A Pieceful Life

A Pieceful Life


I'm so glad that you stopped by, and hope that you enjoy your visit. Here you will find pieces of my life - quilting, cross-stitch, family, travel, friends.
My name is Peg - I am a 60ish wife, mother, daughter, sister, aunt, cousin, friend - and if we're not already related or friends, hope to become your friend too.
We live in the eastern end of the beautiful Fraser Valley, about 1.5 hours east of Vancouver, BC. Empty nesters, we have one son living just a few minutes away, our other son and daughter live in Alberta.
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Monday, November 4, 2013

Monday’s ‘Musement

When did being polite become the butt of jokes?

This was on FB a few days ago:

I was always told to be polite, especially to my elders.  My father always opened doors for ladies, got the car door for my mother, walked on the outside of the sidewalk.  My mother always said ‘please’ and ‘thank you’.  We were always told to share whatever we had with whoever else was around – toys, food, space on the couch.  My sister and I even had to help with the dishes at my cousins’ house when we arrived after dinner and they were still cleaning up. 

What’s wrong with that? 

Is it just me, or is our world getting less considerate and more selfish all the time?

And why is it that if you are polite, you must be Canadian, and that’s a slur?  I say, let’s be polite, and let’s be proud to be a polite Canadian.  And if other nationalities are polite, and mistaken for a Canadian – well, then, welcome to the club!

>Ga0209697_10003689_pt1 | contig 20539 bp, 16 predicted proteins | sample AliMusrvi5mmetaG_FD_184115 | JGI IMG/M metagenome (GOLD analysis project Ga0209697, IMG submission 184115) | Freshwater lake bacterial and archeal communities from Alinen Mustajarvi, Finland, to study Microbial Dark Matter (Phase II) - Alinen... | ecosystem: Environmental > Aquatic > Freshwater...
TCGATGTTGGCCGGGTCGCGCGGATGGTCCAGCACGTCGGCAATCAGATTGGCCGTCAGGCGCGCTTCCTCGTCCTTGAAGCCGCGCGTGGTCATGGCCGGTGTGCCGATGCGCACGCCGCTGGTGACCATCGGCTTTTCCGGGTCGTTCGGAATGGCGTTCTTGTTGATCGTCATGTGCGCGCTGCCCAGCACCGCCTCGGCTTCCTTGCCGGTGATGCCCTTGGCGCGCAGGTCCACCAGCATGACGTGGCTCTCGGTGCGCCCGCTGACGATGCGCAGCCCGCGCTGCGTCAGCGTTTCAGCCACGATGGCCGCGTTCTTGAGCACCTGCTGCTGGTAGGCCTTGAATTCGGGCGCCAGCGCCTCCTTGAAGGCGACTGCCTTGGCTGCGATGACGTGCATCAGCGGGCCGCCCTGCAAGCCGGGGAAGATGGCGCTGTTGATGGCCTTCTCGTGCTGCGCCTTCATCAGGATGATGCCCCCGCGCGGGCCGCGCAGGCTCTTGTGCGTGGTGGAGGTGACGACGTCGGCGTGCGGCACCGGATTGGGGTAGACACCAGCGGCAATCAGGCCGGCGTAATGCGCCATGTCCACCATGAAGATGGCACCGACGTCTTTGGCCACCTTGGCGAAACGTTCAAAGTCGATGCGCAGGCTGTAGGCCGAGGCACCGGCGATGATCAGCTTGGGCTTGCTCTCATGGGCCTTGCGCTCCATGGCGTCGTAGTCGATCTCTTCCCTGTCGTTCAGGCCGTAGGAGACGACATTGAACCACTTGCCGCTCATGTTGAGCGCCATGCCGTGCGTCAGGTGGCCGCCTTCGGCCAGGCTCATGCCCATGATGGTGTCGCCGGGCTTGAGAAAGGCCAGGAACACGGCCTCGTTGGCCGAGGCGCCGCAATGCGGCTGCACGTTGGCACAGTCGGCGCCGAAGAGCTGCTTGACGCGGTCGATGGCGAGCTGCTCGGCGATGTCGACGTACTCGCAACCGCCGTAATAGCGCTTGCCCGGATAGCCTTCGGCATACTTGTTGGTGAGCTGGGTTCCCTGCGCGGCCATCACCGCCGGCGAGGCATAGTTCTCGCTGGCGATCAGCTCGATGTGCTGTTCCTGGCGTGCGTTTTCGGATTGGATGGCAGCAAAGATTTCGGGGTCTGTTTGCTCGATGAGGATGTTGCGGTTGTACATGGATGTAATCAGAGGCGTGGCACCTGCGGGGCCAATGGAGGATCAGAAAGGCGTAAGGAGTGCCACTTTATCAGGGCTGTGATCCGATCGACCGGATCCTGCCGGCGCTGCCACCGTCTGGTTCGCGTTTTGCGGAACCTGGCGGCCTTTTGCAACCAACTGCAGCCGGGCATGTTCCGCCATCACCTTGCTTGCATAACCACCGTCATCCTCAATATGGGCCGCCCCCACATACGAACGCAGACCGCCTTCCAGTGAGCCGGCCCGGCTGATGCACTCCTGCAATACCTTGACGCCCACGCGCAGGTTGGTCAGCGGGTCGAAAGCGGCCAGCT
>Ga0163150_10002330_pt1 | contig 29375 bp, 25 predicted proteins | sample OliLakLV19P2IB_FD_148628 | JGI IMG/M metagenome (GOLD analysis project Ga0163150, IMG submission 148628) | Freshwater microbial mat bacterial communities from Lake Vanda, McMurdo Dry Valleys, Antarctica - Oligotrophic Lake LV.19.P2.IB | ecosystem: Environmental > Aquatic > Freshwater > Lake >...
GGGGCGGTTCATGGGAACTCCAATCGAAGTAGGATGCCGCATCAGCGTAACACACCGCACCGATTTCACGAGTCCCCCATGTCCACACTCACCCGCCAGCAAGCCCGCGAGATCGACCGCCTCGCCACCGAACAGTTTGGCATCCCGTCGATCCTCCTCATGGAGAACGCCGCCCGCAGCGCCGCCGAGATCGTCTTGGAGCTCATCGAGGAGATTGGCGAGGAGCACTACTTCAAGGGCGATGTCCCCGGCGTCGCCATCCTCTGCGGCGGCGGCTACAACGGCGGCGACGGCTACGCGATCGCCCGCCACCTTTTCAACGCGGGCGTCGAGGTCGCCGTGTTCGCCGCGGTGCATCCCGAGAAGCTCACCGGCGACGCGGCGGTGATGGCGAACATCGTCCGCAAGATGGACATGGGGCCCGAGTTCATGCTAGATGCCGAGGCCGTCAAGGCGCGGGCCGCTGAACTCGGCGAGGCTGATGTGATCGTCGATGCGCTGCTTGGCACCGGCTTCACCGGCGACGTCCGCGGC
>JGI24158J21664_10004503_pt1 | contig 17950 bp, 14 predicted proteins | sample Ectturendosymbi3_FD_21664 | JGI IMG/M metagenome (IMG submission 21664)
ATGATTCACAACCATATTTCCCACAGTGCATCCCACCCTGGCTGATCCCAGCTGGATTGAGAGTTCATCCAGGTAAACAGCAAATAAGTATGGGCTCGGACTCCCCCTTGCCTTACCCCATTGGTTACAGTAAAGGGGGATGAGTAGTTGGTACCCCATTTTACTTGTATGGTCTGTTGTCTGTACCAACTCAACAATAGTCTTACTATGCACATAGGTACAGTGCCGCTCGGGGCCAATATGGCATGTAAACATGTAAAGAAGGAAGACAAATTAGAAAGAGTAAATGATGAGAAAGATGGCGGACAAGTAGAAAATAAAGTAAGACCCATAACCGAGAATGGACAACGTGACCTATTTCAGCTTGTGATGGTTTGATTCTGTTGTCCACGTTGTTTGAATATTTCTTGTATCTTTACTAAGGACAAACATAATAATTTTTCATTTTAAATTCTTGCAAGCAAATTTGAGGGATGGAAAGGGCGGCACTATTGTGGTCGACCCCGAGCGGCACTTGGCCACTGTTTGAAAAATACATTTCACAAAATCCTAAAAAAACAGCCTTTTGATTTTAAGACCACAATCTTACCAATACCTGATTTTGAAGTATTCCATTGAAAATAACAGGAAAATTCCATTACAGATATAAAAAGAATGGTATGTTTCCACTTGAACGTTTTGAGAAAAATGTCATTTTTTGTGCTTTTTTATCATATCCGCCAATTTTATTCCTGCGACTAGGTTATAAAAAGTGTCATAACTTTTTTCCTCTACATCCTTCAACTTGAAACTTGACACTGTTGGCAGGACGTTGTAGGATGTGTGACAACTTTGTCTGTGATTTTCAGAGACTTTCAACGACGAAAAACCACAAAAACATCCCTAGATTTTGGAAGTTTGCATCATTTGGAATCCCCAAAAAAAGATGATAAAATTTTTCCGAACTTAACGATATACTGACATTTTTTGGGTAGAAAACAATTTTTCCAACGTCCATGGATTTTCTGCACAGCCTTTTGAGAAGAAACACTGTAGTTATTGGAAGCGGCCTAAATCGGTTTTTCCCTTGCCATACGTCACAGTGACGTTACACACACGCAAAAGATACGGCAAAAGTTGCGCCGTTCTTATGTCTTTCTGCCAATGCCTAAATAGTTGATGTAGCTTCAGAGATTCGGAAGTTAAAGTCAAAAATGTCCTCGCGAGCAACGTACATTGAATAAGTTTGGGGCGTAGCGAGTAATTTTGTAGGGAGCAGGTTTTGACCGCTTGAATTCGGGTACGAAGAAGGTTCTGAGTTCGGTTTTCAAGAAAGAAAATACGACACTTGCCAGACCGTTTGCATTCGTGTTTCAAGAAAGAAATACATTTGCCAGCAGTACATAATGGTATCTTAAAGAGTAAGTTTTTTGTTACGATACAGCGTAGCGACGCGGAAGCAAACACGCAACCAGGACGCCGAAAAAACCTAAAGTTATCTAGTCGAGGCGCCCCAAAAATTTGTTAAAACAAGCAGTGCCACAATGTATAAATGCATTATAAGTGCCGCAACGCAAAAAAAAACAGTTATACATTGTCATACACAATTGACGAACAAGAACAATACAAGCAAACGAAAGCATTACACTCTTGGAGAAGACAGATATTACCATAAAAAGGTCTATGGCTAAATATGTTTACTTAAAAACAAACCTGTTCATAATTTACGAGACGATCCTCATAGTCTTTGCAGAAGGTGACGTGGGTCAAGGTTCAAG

Just my humble opinion!            Blessings, Peg


  1. Totally agree. When we visited Canada we found everyone to be so polite and courteous (far more so than the British in general.)

  2. I agree, but I don't think we've gotten less polite. I've noticed, especially as I get (ahem) older, that people are more inclined to open doors, give me their seat or let me off elevators first. I also remember shopping with my mother in law when she was quite elderly, and the sales staff and other shoppers were always exceptionally patient with her.

    But, as we get more multicultural, we may think people are lacking manners, when, in fact, their manners are different from ours.

    Having said that, I have noticed that we Canadians seem to be the brunt of many jokes lately by American media-types about being polite. It seems that that is all they know about us - that and the fact that they think we say aboot.

  3. Agreed. people are less polite and polite is definitely a slur. maybe someday I'll be mistaken for a Canadian.

  4. A shame that politeness is the butt of jokes ... and that it's so uncommon these days that only Canadians are known to be polite. Ahhh that we should all be mistaken as Canadian.

  5. I agree with you 100%. I work in a college and I notice that the younger people are not nearly as polite as the older people - I am not making a generational slur, this is my observation from daily life. Students under 30 almost never say "excuse me" or "please" or "thank you." For example, just moments ago a student came into my office and interrupted me with a mumbled request. I said "excuse me?" because I hadn't understood what she said. She repeated, "can I have a pencil" and when I handed it to her, she turned her back and walked away with it. This is typical behaviour on a daily basis. It makes me very sad.

  6. Excuse me, but please keep observing and thank you for noticing politeness. Hmmm...yup...I'm Canadian alright and proud to be a part of Generation Polite!